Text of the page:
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Truth, Justice And The American Way

A few years back Superman (2011 in DC Comics) announced he was renouncing his U.S. citizenship!  Now, I’ve not been a comic book reader/consumer since I was 10-11 years old, but I was always a big Superman fan.

I found this action repulsive.  One – that the beloved character would do such a thing, and Two – that in so doing such a children’s fictional comic would make the national news.  After all, they ARE just comic books.

Fast-forward to NOW.  It was announced a couple of months ago (and made the national news again recently) that beloved perennially-in-high-school everyteen comic book character Archie Andrews would die in the comic book.  This was NOT due to his having been in high school 78 years.

It was because he would dive in front of an assailant attacking his friend with a gun, and his taking a bullet for him!  Archie’s GAY friend!

What do I make of this?

Political correctness aside, I like to believe I would have done the same thing for any good childhood friend.  My best friend from third grade through college was a legitimately brilliant.  IQ off the charts.  Socially, less skilled.  But, except for his studies and church, my constant companion.  He was the geek I aspired to be, even though I didn’t have the mental acuity.

After his own father disowned him when he came out of the closet as a college freshman, and my own father lampooned his gayness, I had to stand up for Carl.  Fortunately, no one shot him.  And I, myself, had to overcome childhood indoctrination regarding gayness, and what that means.  After all, sexual preference aside, he remained my friend!

I’m not yet certain how I feel about comic books being tools for political correctness.  Of course, even Peanuts eventually had a Black character.  I suppose comic books must change with the times, as well.  I don’t know how the Archie friend’s character’s gayness is shown to the comic book audience.  Obviously kids are more aware of such things than I was 50-60 years ago.

But, I know one thing.

Greater love hath no man than this, that a man lay down his life for his friends.  –  John 15:13 (ASV)

If we can teach this to the self-absorbed-faces-glued-to-their-cell-phone adolescents, then all is not lost.   If only adults read comic books.



About guffaw1952

I'm a child of the 50's. libertarian, now medically-retired. I've been a certified firearms trainer, a private investigator, and worked for a major credit card company for almost 22 years. I am a proud NRA Life Member. I am a limited-government, free-market capitalist, who believes in the U.S. Constitution and the Rule of Law.


4 thoughts on “Truth, Justice And The American Way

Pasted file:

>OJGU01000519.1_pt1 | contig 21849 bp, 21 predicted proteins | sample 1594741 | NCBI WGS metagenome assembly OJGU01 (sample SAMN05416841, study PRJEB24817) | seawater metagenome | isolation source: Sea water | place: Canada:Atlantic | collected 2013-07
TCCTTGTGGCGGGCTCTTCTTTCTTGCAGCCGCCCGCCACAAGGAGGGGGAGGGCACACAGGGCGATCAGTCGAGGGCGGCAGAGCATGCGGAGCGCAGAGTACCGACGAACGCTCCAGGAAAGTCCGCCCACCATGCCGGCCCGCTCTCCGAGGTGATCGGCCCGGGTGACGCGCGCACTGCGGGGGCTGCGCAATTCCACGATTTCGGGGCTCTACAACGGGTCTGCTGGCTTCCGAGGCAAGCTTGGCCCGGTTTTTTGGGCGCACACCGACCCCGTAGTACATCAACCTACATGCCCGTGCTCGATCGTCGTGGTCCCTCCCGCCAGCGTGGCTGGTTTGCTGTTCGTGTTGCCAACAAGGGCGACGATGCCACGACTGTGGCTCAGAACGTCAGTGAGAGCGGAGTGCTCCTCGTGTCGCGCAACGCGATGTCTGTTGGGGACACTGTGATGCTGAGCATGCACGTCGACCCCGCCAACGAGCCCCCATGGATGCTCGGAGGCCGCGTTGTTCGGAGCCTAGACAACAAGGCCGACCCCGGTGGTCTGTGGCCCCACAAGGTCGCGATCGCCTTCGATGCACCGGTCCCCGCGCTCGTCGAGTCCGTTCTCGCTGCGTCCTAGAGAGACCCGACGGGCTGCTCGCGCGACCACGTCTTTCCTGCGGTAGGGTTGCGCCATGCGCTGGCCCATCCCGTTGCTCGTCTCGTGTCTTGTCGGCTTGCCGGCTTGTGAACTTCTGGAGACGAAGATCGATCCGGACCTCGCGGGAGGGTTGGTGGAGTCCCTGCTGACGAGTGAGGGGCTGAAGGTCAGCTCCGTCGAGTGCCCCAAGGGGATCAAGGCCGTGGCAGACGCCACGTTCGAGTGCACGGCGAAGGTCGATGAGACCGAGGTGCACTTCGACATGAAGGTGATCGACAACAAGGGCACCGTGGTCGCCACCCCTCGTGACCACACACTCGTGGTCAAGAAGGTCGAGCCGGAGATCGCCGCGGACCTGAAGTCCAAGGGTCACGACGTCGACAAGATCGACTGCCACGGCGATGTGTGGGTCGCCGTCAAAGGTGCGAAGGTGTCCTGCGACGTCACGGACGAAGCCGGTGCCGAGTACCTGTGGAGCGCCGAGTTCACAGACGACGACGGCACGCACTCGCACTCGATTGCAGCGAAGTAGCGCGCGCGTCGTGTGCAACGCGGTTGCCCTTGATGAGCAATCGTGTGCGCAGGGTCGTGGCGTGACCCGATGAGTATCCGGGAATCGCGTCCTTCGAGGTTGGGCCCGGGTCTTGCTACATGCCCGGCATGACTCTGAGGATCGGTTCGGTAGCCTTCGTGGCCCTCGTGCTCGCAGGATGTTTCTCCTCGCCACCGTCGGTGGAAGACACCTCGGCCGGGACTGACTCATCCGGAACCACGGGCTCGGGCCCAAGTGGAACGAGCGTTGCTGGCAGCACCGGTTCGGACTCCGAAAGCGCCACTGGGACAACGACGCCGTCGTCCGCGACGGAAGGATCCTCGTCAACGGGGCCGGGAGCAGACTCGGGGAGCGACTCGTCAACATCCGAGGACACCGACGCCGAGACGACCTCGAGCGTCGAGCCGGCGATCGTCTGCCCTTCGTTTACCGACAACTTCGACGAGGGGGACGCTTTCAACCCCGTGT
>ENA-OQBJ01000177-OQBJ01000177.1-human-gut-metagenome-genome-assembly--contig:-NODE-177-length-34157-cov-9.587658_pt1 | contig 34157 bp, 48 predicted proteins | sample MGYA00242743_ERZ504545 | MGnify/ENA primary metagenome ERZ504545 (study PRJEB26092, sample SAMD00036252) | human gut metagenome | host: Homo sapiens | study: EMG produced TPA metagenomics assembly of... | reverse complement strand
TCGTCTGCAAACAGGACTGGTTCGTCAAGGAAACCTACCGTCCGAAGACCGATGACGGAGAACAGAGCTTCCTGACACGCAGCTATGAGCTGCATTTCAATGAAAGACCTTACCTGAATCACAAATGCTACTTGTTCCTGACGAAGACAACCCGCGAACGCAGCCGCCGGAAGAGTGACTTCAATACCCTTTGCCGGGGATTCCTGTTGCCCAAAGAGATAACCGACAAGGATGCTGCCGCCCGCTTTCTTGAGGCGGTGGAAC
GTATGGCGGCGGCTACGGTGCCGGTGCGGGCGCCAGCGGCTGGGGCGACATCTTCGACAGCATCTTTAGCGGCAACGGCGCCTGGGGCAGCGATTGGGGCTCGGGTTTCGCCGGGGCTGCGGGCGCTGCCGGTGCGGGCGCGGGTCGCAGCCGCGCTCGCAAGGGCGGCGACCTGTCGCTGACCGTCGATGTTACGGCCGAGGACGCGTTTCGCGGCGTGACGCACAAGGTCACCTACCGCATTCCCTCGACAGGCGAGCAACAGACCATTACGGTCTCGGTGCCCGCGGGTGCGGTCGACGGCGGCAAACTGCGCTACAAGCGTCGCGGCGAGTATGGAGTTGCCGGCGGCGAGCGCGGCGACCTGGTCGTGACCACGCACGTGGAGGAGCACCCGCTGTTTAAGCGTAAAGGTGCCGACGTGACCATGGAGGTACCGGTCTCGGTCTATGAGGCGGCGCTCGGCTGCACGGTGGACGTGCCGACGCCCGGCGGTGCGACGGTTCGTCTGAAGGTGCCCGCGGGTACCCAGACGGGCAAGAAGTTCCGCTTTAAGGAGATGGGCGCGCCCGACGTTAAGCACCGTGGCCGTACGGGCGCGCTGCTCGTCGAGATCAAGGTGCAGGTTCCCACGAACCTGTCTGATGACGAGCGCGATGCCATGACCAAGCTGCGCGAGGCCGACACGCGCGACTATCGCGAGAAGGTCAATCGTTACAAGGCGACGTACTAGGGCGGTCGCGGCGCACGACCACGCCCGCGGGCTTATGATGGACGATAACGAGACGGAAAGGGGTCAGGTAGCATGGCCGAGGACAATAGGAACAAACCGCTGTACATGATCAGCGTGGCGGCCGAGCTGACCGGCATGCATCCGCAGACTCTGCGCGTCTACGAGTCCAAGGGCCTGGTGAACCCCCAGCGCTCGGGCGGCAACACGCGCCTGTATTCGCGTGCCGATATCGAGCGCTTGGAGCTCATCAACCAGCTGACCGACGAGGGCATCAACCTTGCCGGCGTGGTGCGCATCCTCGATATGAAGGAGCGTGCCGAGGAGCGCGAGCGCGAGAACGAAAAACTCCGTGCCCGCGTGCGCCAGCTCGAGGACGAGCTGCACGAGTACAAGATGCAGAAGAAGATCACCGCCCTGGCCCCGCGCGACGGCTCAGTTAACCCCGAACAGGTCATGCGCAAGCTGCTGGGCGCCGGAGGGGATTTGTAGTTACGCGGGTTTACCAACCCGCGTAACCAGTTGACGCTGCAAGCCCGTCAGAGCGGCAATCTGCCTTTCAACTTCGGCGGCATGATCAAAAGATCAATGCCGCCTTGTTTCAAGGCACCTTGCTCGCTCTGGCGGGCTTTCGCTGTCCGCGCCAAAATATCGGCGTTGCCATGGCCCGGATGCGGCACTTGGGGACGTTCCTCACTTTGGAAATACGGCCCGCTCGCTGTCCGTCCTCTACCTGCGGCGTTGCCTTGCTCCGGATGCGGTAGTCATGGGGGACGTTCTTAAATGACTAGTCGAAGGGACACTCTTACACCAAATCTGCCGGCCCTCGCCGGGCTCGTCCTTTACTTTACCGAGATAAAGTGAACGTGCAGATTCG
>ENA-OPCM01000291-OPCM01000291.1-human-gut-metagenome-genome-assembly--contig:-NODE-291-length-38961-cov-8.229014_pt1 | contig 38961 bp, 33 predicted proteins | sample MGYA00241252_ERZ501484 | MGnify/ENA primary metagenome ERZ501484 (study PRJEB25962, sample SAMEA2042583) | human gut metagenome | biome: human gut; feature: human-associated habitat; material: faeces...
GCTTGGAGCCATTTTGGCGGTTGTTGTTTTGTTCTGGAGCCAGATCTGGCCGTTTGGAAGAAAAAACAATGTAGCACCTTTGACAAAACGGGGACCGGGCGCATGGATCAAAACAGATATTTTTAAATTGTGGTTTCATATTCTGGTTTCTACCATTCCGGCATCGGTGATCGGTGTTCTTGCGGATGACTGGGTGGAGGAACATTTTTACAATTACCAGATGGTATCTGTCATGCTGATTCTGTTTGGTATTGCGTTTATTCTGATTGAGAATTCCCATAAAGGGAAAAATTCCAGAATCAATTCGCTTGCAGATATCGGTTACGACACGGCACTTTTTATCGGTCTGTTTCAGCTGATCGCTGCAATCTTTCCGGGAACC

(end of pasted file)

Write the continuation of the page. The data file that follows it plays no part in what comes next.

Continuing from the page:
1. Well, you KNOW I’m going to comment when you post about comic books. 🙂

    My first thought was, “Did Superman ever have legal citizenship?” Or was he always an illegal alien?
    If you don’t like the idea of Superman renouncing US citizenship you’d really hate the short series the Superman writers did called “Red Son” that speculated on what would have happened if little Kal-El had crash landed in the Soviet Union instead of the US. (Hint: It’s not a happy story!)

    But, that’s the beauty of comic books – they’re sort of the ultimate in speculative fiction. The writers put their icons through all kinds of horrible things: they gain powers, they lose powers, they get betrayed, their friends and family get killed, they fall into alternative universes and timelines, they lose faith in their mission, they battle personal demons, they survive life-altering injuries, they sometimes even die, and sometimes get revived. There are literally no limits in comic books, and that’s what makes them fun, and sometimes frustrating.

    Good for the Archie writers for taking this chance. I’m sure it was taken to try and get people interested in the brand again, through an issue that many young people see as the civil rights issue of their times. Whether it works or not, we shall see.

    Posted by Tomi | July 16, 2014, 9:29 am
    • Well, I don’t know how one legally obtained citizenship in the 30’s. And, can citizenship even apply to a non-human life form?
      Regarding the other universe stuff of the Superman character, I just don’t care.

      My point was hoping the comic book venue introduced the concept of self-sacrifice to young people.

      Posted by guffaw1952 | July 16, 2014, 9:48 am
      • It’s my understanding that the Archie story will introduce the concept of gun banning to young people. As far as I can tell, the fact that Archie’s friend is gay is secondary to the fact that he’s a gun-banning crusader senator.

        Of course I haven’t read it myself, so it’s possible I’m being misled.

        Posted by Joel | July 16, 2014, 4:02 pm
      • Oh now THAT ‘S interesting! I’ m not surprised. I know the progs have played the global warming card in comics for years.

        Posted by guffaw1952 | July 16, 2014, 4:50 pm

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